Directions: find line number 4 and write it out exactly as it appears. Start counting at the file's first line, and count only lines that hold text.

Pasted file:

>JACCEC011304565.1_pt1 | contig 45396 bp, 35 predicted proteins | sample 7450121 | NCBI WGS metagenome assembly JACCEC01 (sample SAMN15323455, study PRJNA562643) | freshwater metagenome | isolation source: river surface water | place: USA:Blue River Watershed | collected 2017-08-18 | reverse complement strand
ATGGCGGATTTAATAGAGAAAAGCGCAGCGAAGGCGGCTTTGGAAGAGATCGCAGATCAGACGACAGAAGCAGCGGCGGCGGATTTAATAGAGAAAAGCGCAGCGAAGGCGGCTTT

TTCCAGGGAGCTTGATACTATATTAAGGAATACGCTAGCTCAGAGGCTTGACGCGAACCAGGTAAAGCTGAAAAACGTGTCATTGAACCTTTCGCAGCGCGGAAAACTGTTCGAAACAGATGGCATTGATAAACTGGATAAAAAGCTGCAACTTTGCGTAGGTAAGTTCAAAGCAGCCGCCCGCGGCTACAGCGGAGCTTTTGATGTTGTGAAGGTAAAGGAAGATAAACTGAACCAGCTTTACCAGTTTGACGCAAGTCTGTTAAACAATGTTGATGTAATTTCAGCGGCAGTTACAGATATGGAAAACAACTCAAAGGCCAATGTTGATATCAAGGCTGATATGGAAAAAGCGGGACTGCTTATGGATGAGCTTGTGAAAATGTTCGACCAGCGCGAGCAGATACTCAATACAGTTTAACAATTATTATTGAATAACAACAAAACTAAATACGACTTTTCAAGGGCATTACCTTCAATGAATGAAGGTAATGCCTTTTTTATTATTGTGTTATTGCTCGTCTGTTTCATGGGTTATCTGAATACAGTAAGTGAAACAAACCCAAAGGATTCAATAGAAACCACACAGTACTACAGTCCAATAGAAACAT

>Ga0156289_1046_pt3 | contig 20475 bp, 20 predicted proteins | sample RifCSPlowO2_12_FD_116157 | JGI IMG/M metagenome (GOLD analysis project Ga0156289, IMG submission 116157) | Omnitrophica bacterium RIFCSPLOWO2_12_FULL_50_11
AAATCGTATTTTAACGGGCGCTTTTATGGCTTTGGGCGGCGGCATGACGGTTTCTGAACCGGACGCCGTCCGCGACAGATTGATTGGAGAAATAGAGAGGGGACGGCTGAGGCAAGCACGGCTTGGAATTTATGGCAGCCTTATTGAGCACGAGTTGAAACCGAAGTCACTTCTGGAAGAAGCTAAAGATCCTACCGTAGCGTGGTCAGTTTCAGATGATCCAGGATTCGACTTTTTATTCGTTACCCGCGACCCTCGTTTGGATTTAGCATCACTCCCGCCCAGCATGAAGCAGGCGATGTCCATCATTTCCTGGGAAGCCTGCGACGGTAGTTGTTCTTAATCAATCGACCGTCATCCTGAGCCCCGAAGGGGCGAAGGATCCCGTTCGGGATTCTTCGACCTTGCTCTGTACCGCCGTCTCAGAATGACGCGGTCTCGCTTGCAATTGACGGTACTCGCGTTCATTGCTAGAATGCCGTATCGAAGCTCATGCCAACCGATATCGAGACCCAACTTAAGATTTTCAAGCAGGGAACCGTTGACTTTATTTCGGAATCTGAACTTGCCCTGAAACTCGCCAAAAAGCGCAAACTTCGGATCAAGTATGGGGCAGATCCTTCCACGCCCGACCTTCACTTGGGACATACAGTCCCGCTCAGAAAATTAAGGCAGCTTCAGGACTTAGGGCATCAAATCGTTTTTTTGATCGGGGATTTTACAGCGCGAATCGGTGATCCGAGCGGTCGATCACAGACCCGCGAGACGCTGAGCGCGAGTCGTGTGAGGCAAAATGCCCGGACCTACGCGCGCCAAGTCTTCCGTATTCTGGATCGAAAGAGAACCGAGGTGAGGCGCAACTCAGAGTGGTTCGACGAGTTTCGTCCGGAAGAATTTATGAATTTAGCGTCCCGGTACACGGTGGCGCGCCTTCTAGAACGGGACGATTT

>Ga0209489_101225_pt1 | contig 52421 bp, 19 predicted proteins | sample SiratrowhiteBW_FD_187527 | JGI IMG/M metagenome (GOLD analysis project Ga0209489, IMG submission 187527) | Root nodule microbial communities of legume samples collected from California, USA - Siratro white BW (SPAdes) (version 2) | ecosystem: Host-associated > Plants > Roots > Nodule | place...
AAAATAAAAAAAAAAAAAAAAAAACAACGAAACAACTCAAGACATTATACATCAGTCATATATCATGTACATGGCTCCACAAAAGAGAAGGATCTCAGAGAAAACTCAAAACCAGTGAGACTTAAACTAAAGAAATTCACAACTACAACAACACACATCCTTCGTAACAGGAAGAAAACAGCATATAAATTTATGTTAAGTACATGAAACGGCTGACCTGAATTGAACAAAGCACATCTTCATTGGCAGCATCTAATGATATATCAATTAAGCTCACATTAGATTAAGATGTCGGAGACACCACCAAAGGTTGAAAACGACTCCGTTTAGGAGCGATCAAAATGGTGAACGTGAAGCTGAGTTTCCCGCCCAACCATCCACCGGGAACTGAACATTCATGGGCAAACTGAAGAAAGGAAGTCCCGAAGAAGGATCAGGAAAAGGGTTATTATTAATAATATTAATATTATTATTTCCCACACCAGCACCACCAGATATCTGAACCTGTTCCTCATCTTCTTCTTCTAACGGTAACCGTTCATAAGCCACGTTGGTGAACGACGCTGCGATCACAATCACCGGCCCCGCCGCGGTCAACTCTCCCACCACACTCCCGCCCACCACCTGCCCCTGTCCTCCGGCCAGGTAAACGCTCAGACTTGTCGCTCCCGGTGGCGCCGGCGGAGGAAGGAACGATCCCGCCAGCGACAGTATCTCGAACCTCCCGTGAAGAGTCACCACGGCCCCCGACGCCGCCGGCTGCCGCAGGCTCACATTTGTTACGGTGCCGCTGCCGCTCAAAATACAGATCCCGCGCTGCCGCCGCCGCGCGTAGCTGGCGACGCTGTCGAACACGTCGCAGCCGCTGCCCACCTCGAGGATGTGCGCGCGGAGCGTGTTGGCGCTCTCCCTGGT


>Ga0156289_1046_pt3 | contig 20475 bp, 20 predicted proteins | sample RifCSPlowO2_12_FD_116157 | JGI IMG/M metagenome (GOLD analysis project Ga0156289, IMG submission 116157) | Omnitrophica bacterium RIFCSPLOWO2_12_FULL_50_11